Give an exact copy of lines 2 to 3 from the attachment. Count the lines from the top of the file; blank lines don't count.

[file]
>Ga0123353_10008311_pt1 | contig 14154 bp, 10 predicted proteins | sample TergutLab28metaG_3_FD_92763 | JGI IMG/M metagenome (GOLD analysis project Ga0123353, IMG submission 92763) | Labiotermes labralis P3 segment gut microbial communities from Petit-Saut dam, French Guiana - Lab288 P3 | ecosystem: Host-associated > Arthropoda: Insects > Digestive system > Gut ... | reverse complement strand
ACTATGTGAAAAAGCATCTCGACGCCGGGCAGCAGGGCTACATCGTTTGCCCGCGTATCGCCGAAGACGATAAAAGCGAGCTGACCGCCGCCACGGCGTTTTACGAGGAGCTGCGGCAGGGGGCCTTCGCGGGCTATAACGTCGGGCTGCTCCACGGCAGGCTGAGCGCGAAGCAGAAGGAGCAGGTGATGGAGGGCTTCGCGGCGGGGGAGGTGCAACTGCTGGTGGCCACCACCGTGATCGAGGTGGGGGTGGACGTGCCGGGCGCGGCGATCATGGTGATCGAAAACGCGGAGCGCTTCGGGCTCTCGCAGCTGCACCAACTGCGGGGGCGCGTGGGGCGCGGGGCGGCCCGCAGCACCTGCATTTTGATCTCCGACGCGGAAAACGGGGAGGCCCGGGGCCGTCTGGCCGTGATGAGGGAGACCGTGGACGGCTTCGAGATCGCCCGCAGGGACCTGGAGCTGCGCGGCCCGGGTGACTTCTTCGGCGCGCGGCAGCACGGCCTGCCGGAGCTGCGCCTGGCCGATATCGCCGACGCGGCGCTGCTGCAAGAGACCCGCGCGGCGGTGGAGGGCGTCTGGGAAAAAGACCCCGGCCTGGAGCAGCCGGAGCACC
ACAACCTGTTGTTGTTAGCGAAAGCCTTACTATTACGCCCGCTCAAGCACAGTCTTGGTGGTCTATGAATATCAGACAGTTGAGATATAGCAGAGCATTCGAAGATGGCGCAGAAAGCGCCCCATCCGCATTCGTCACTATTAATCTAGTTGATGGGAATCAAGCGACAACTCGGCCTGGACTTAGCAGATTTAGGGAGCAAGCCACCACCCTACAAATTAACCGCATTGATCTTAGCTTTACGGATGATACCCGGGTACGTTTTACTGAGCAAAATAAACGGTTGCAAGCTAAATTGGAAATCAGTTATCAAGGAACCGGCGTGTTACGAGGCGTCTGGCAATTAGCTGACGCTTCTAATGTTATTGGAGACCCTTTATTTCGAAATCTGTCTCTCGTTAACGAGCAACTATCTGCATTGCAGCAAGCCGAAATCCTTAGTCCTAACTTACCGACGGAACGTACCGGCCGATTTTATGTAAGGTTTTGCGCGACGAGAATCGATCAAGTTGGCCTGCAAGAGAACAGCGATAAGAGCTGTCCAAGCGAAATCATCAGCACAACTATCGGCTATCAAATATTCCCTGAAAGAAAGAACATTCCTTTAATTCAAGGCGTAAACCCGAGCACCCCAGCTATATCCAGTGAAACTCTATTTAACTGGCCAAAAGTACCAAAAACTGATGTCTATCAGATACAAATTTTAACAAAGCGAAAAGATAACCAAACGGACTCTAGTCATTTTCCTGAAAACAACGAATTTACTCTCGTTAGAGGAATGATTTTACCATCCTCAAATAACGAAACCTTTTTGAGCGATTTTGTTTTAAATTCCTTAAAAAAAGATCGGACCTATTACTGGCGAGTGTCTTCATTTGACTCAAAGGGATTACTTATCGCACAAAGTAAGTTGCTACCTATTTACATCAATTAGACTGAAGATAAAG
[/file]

ACTATGTGAAAAAGCATCTCGACGCCGGGCAGCAGGGCTACATCGTTTGCCCGCGTATCGCCGAAGACGATAAAAGCGAGCTGACCGCCGCCACGGCGTTTTACGAGGAGCTGCGGCAGGGGGCCTTCGCGGGCTATAACGTCGGGCTGCTCCACGGCAGGCTGAGCGCGAAGCAGAAGGAGCAGGTGATGGAGGGCTTCGCGGCGGGGGAGGTGCAACTGCTGGTGGCCACCACCGTGATCGAGGTGGGGGTGGACGTGCCGGGCGCGGCGATCATGGTGATCGAAAACGCGGAGCGCTTCGGGCTCTCGCAGCTGCACCAACTGCGGGGGCGCGTGGGGCGCGGGGCGGCCCGCAGCACCTGCATTTTGATCTCCGACGCGGAAAACGGGGAGGCCCGGGGCCGTCTGGCCGTGATGAGGGAGACCGTGGACGGCTTCGAGATCGCCCGCAGGGACCTGGAGCTGCGCGGCCCGGGTGACTTCTTCGGCGCGCGGCAGCACGGCCTGCCGGAGCTGCGCCTGGCCGATATCGCCGACGCGGCGCTGCTGCAAGAGACCCGCGCGGCGGTGGAGGGCGTCTGGGAAAAAGACCCCGGCCTGGAGCAGCCGGAGCACC
ACAACCTGTTGTTGTTAGCGAAAGCCTTACTATTACGCCCGCTCAAGCACAGTCTTGGTGGTCTATGAATATCAGACAGTTGAGATATAGCAGAGCATTCGAAGATGGCGCAGAAAGCGCCCCATCCGCATTCGTCACTATTAATCTAGTTGATGGGAATCAAGCGACAACTCGGCCTGGACTTAGCAGATTTAGGGAGCAAGCCACCACCCTACAAATTAACCGCATTGATCTTAGCTTTACGGATGATACCCGGGTACGTTTTACTGAGCAAAATAAACGGTTGCAAGCTAAATTGGAAATCAGTTATCAAGGAACCGGCGTGTTACGAGGCGTCTGGCAATTAGCTGACGCTTCTAATGTTATTGGAGACCCTTTATTTCGAAATCTGTCTCTCGTTAACGAGCAACTATCTGCATTGCAGCAAGCCGAAATCCTTAGTCCTAACTTACCGACGGAACGTACCGGCCGATTTTATGTAAGGTTTTGCGCGACGAGAATCGATCAAGTTGGCCTGCAAGAGAACAGCGATAAGAGCTGTCCAAGCGAAATCATCAGCACAACTATCGGCTATCAAATATTCCCTGAAAGAAAGAACATTCCTTTAATTCAAGGCGTAAACCCGAGCACCCCAGCTATATCCAGTGAAACTCTATTTAACTGGCCAAAAGTACCAAAAACTGATGTCTATCAGATACAAATTTTAACAAAGCGAAAAGATAACCAAACGGACTCTAGTCATTTTCCTGAAAACAACGAATTTACTCTCGTTAGAGGAATGATTTTACCATCCTCAAATAACGAAACCTTTTTGAGCGATTTTGTTTTAAATTCCTTAAAAAAAGATCGGACCTATTACTGGCGAGTGTCTTCATTTGACTCAAAGGGATTACTTATCGCACAAAGTAAGTTGCTACCTATTTACATCAATTAGACTGAAGATAAAG